A vertical garden

A wonderful stop while wandering through Madrid on a Sunday was the Caixa Forum, not far from either the Prado or the Reine Sofia museum. The Forum is a museum and a cultural centre, which holds contemporary and retrospective exhibitions. The building repurposes an old electrical station. The oxidised iron roof sitting atop the old brick walls of the electrical station give the whole a very contemporary look which is, nevertheless, in keeping with its surroundings. But the star of the show is the vertical garden next to it.

It was in flower when we walked up to it, a week and a half before midsummer’s day. The stunning garden has been designed by one of the modern innovators of this form: Patrick Blanc. It is such a beautiful idea that it takes you some time to figure out that there is a deep problem with vertical gardens, requiring much ingenuity to solve.

A garden turned on its side would tumble down due to gravity: the soil would slide down, and water would wash out whatever little remains. One solution is to use many little pots stacked one above another to build a larger version of a balcony garden. A different solution is used by Patrick Blanc. He prefers to staple synthetic felt on to a plastic plate mounted over the wall. Plants root themselves into the felt. The roots then wick up a nutrient solution that is dripped on to the felt.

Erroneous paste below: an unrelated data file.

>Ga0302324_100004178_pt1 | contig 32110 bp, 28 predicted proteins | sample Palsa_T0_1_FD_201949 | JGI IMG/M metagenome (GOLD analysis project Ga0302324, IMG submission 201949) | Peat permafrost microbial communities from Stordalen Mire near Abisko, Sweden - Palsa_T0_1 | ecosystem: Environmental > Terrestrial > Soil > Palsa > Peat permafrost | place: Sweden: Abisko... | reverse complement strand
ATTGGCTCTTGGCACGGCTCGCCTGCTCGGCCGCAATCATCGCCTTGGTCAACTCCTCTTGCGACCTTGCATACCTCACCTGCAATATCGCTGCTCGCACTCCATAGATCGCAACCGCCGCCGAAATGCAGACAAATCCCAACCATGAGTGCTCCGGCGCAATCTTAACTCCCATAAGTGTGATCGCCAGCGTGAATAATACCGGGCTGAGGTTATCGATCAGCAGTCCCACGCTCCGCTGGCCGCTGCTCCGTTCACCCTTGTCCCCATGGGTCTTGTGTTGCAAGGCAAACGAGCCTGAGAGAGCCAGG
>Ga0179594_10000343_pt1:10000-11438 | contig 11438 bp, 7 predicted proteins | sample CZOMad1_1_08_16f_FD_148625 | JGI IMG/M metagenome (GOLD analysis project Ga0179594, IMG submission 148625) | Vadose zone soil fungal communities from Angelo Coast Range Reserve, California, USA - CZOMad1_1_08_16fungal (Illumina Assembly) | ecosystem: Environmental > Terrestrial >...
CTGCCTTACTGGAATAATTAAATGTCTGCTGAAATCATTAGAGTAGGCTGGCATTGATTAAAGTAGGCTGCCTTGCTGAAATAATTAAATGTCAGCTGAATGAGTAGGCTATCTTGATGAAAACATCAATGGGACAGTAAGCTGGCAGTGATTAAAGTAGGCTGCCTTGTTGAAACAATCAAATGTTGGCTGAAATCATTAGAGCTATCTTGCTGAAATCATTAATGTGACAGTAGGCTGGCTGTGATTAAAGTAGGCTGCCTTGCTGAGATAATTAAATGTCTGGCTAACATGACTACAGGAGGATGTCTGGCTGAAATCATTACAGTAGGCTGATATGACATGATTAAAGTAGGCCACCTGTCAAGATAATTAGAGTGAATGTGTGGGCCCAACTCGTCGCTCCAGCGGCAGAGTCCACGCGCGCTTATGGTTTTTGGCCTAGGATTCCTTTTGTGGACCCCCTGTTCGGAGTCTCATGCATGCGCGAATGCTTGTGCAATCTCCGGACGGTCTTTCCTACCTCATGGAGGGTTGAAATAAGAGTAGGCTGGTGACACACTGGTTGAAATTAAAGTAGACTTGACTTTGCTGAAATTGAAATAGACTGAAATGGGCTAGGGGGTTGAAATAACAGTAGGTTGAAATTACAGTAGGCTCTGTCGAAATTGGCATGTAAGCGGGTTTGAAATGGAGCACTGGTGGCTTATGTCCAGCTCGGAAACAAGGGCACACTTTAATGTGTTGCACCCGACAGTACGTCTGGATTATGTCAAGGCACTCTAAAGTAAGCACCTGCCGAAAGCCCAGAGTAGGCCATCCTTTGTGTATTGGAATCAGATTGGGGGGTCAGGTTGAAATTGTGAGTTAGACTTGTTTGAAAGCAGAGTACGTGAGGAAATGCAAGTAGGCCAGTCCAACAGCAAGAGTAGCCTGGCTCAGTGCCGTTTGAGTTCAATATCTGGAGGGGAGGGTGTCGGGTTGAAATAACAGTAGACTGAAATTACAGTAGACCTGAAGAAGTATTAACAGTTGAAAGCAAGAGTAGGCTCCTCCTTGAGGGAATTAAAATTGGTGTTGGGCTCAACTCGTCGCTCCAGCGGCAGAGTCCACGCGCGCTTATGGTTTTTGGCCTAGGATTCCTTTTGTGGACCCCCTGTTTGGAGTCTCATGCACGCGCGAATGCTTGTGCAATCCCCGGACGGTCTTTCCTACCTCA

There is a lot of interest now in vertical gardens, and new methods are being tried out. As you can see, it looks even more interesting than an ivy-covered wall.

By I. J. Khanewala

I travel on work. When that gets too tiring then I relax by travelling for holidays. The holidays are pretty hectic, so I need to unwind by getting back home. But that means work.

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